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TOP OIL COMPANY v. COMMONWEALTH PENNSYLVANIA (03/22/85)

COMMONWEALTH COURT OF PENNSYLVANIA


decided: March 22, 1985.

TOP OIL COMPANY, PETITIONER
v.
COMMONWEALTH OF PENNSYLVANIA, UNEMPLOYMENT COMPENSATION BOARD OF REVIEW, RESPONDENT

Appeal from the Order of the Unemployment Compensation Board of Review in case of In Re: Claim of James Jones, No. B-215273.

COUNSEL

Edgar P. Herrington, Jr., for petitioner.

Charles D. Donahue, Associate Counsel, with him, Charles G. Hasson, Acting Deputy Chief Counsel, for respondent.

Judges Craig and Palladino, and Senior Judge Barbieri, sitting as a panel of three. Opinion by Judge Barbieri. Judge Williams, Jr., did not participate in the decision in this case.

Author: Barbieri

[ 88 Pa. Commw. Page 337]

Top Oil Company (Top Oil) appeals here a decision and order of the Unemployment Compensation Board of Review (Board) concluding that James

[ 88 Pa. Commw. Page 338]

Jones (Claimant) had compelling reason to terminate his employment*fn1 and granting him benefits.

Claimant was last employed by Top Oil as a truck driver until October 21, 1982, when he terminated his employment. The Board found that Claimant had obtained other employment on October 19, 1982, as a body and fender repairman to begin on October 25, 1982, that Claimant quit his job with Top Oil in order to accept that offer of employment, but that when Claimant reported to work on October 25, 1982, he was unable to work because the cars his employer anticipated Claimant would work on did not arrive. The Board reversed the referee and allowed benefits. This appeal followed.

Top Oil presents four issues on appeal. It first argues that Claimant's Petition for Appeal from the referee's determination was untimely filed. In its brief, Top Oil makes confusing reference to the appeal date and the mailing date both of which are indicated as part of the referee's decision as support for its argument. The appeal date indicates the date on which the Claimant filed an appeal from the initial Office of Employment Security determination. The mailing date indicates the date on which the referee's decision was mailed to both parties; they are advised an appeal must be filed within fifteen days of that date or the referee's decision will become final.*fn2 The mailing date of the referee's decision to deny Claimant benefits was January 7, 1983. The last day to file this appeal was January 22, 1983, which was a Saturday. The appeal period was automatically extended to the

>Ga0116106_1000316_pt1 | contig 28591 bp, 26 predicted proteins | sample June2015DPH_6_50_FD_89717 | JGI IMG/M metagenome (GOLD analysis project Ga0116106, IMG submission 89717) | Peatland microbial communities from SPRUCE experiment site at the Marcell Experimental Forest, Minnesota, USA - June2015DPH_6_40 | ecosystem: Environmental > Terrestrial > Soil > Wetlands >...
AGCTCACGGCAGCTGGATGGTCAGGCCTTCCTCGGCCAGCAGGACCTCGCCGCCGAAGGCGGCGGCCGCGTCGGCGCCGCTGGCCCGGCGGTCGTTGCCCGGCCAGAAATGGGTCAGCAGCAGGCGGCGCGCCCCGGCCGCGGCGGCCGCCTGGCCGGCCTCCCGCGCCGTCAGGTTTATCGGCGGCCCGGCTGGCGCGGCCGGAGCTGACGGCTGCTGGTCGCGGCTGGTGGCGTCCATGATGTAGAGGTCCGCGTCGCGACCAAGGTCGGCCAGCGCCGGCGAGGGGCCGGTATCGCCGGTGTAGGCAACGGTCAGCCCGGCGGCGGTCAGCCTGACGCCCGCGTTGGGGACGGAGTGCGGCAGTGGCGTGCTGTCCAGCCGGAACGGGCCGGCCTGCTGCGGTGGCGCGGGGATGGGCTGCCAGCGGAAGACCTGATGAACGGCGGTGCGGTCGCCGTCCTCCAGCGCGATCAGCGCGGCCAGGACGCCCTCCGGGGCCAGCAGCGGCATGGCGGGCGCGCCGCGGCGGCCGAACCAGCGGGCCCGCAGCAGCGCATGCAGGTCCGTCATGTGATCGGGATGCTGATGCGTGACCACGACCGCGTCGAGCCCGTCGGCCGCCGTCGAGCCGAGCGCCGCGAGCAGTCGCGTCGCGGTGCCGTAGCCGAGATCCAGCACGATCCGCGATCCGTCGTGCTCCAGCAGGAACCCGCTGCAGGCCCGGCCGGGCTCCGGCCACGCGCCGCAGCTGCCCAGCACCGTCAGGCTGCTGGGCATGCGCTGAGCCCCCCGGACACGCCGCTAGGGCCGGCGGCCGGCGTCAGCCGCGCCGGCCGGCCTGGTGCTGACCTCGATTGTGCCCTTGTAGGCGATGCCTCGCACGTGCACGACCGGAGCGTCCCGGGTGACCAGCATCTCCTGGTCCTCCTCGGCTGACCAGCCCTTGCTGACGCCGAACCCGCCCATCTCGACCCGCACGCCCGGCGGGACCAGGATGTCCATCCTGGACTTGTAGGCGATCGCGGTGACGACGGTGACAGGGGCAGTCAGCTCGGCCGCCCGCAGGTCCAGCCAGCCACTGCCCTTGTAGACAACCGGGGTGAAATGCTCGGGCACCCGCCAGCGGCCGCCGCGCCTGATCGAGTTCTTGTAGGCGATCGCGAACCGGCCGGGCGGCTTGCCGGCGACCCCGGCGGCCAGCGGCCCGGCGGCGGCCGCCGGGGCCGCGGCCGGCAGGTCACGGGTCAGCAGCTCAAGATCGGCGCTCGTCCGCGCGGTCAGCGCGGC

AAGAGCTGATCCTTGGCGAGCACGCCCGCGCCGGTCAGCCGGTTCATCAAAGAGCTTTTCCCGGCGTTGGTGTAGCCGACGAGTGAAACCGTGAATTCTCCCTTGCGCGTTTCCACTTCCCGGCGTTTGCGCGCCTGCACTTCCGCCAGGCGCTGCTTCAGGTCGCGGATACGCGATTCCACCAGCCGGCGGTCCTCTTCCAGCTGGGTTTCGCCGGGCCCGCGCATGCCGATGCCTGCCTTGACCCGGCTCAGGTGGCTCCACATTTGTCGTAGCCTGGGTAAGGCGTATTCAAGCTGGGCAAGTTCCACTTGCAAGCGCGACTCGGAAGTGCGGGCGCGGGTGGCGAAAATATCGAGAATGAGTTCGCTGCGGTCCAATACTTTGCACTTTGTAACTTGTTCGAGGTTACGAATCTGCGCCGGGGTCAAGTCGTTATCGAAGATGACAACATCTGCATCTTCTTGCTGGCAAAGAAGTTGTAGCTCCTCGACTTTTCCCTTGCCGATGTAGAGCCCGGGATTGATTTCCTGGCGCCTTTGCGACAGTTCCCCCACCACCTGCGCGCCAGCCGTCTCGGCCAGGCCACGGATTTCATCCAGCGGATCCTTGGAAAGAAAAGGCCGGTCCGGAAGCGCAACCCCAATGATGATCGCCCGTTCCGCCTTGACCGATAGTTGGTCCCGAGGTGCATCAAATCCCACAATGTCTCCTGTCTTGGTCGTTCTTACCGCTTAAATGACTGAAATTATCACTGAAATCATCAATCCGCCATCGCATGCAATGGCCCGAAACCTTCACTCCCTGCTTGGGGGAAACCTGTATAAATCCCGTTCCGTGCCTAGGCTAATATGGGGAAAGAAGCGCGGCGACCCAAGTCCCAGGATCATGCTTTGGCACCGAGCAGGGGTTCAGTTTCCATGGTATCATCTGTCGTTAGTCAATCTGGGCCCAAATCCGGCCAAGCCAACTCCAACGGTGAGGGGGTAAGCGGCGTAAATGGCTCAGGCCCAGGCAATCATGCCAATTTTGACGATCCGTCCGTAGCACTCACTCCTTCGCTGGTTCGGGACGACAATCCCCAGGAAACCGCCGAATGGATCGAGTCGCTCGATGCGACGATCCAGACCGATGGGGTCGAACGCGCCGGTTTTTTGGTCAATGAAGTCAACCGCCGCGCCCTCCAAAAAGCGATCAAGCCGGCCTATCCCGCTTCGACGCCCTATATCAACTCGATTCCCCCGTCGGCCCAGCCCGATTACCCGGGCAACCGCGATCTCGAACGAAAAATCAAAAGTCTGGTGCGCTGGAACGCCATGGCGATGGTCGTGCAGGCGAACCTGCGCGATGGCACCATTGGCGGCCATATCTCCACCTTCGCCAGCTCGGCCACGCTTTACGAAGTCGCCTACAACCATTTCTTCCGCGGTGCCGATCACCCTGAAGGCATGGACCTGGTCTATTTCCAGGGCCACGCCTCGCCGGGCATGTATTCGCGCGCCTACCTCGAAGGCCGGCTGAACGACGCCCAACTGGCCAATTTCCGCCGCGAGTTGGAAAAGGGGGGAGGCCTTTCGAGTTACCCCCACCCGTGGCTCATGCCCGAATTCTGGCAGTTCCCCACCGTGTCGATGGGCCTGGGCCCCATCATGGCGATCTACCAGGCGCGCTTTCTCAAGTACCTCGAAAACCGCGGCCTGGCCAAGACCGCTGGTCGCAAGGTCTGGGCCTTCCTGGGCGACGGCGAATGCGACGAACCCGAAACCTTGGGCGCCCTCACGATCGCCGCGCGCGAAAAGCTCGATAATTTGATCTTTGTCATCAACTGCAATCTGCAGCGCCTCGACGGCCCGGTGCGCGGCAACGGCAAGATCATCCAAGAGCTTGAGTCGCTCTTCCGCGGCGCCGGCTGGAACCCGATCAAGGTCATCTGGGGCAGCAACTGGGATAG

[ 88 Pa. Commw. Page 339]

    next business day,*fn3 which was Monday, January 24, 1983. The Claimant filed a timely appeal from the referee's decision on January 24, 1983.

Top Oil next argues that it should have been afforded an opportunity to present evidence and cross-examine witnesses before the Board even though the referee gave Top Oil the opportunity to cross-examine and to present evidence. In fact, the referee asked Top Oil's representative twice whether he had any further questions to ask Claimant.